Nick Train: Why Buy and Hold Works

VIDEO: Nick Train explains why sticking to long-term investment decisions is so important in a world that's changing so quickly

Holly Black 21 September, 2020 | 10:12AM
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Holly Black: Welcome to Morningstar. I'm Holly Black with me is Nick Train. He's Manager of the Finsbury Growth & Income Trust. Hello.

Nick Train: Good morning to you Holly, how you doing?

Black: So, just for the uninitiated, though I'm sure a lot of people have heard of the Trust. Do you want to tell us briefly what it does?

Train: The Finsbury Growth & Income Trust is a UK equity trust. Its mandate is to seek to do better than the FT All Share Index over the long term. I've now been responsible for the investment affairs of that investment company for coming up for 20 years. So that's actually the longest single track record in my entire career. And yeah, we're quite proud of the long term performance of the company.

Black: So you've been running it for 20 years. And how does this year compare to the rest, it's been a bit of a crazy one to navigate.

Train: The fact is, when you look at the share price of Finsbury Growth & Income Trust year-to-date through to this morning, the share price this year is down 5%. Now, that compares with our benchmark, which I just told you earlier, the FT All Share Index that's down more like 19% year-to-date. Now, I'm not happy at all that we're down. But it is, I think, evident that something about the way that we approach the investment challenge has helped protect some value for our investors so far in 2020 and you know, I'm delighted that we can communicate that.

Black: So I think a key word in the trust title is obviously income and this has been a year of dividend cut. So how are you thinking about that at the moment?

Train: Yeah, you know, that cuts right to the quick. Let me just tell you what the stats are. If you look at Finsbury’s portfolio, 14% of the portfolio by value has omitted its dividends altogether. They're not paying a dividend this year. Another 6% of the portfolio has reduced its dividend a bit, but that leaves 80% of Finsbury’s portfolio and that 80% has either maintained or actually increased its dividend so far in 2020. And what that has added up to, I think is two things. One, as I've just highlighted, the relative resilience of the performance of the shares is telling you that we're invested in strong companies, as evidenced by fact that 80% of them have maintained or increased dividends. The other thing is that actually just two or three days ago, Finsbury declared its dividend its own dividend through to the end of September.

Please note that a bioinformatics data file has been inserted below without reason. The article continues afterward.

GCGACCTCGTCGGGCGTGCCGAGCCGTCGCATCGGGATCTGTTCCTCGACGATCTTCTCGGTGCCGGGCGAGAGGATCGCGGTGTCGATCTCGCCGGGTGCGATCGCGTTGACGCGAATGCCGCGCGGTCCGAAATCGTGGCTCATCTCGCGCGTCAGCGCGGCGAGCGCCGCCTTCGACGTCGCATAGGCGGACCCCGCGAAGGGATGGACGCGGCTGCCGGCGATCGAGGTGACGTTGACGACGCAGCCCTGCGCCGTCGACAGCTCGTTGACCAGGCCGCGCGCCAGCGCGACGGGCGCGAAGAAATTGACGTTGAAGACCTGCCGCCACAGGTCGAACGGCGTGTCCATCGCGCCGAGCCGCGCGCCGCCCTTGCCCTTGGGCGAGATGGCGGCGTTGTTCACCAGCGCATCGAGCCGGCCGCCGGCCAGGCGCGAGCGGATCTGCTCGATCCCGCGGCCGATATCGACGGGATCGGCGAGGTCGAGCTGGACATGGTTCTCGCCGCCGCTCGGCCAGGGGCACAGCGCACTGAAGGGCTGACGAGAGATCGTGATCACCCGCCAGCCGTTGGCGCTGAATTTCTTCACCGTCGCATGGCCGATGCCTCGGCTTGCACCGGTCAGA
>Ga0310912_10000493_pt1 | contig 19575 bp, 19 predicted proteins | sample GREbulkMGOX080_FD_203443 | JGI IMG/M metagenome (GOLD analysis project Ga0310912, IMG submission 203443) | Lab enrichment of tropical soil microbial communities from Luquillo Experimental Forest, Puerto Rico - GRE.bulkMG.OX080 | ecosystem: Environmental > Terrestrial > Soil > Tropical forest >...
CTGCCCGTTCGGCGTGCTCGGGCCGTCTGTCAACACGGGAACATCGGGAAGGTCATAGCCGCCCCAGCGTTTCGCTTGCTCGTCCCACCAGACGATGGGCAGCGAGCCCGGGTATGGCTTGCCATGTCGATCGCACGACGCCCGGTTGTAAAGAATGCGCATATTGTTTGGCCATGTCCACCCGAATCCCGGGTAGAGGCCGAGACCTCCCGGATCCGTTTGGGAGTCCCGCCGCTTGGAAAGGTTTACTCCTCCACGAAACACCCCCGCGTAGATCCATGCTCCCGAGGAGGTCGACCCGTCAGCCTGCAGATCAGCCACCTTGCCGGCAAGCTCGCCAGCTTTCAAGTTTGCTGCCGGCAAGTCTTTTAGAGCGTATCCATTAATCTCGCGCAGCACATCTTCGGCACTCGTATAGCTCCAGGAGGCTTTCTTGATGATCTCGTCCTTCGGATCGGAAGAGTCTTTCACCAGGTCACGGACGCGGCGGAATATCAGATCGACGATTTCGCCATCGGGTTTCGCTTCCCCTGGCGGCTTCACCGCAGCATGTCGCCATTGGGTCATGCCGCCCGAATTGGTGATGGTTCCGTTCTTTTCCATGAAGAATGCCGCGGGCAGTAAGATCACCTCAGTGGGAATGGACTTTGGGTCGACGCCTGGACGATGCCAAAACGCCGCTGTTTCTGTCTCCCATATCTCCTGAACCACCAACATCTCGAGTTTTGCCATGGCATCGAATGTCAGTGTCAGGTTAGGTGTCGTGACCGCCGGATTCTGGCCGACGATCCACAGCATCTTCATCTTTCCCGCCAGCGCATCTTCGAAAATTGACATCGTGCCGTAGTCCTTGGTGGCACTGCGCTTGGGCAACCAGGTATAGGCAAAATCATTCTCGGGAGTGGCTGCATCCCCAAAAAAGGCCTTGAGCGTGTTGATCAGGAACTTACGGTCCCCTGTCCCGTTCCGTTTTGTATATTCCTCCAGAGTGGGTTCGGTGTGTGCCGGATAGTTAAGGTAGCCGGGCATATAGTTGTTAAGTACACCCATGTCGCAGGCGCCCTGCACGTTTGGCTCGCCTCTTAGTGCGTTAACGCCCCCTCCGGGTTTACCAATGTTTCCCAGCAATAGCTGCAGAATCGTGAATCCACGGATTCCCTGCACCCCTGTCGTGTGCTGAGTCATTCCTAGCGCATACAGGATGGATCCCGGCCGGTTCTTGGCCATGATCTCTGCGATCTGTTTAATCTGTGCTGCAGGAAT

Black: So Nick, you're known as a buy and hold investor you hang on to shares really for the long term, and is that investment approach challenged in a year that's so volatile or where things are changing very quickly.

Train: You know, the short answer is no. But that doesn't mean that it's right. Not to change anything. We have a set of investment principles that, we were very clear, you know, Michael Lindsell and I, Mike and I outlined those when we set the company up 20 years ago, and we've absolutely stuck to them. And one of the principles is that trading too much and switching horses in midstream, if I can use that metaphor, doesn't do investors good in the long run, you're better off having a very, very patient approach to the equity investment challenge and we just stuck to that this year. You know, it's interesting, when I look at what's worked for us, in 2020. What's worked are investment decisions that we made or choices we made about companies, like 15 years ago, you know, it's not that we suddenly changed our mind and decided on the 1st of January 2020, that what I'm about to tell you was a good idea. These are embedded long term investment ideas.

So, evidently, it's such an obvious thing to say, and it's true around the whole world, what's worked this year, what's actually gone up are companies with a credible digital investment, -- and they've got credible digital strategy for their company. You know, you know what Nasdaq's done this year the IPOs of these tech stocks is just reinforcing it. Finsbury’s biggest holding is the London Stock Exchange. The London Stock Exchange is evidently one of the UK stock markets best digital analytics data tech companies, might not be perceived as a tech company. But that's actually what it is and how it's performed. And it's up this year. So that's good. We've owned it since 2004. You know, the idea hasn't changed. So it's those sorts of long term ideas that have worked well.

Black: Nick, thank you so much for your time. For Morningstar, I'm Holly Black.

The information contained within is for educational and informational purposes ONLY. It is not intended nor should it be considered an invitation or inducement to buy or sell a security or securities noted within nor should it be viewed as a communication intended to persuade or incite you to buy or sell security or securities noted within. Any commentary provided is the opinion of the author and should not be considered a personalised recommendation. The information contained within should not be a person's sole basis for making an investment decision. Please contact your financial professional before making an investment decision.

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About Author

Holly Black  is Senior Editor, Morningstar.co.uk

 

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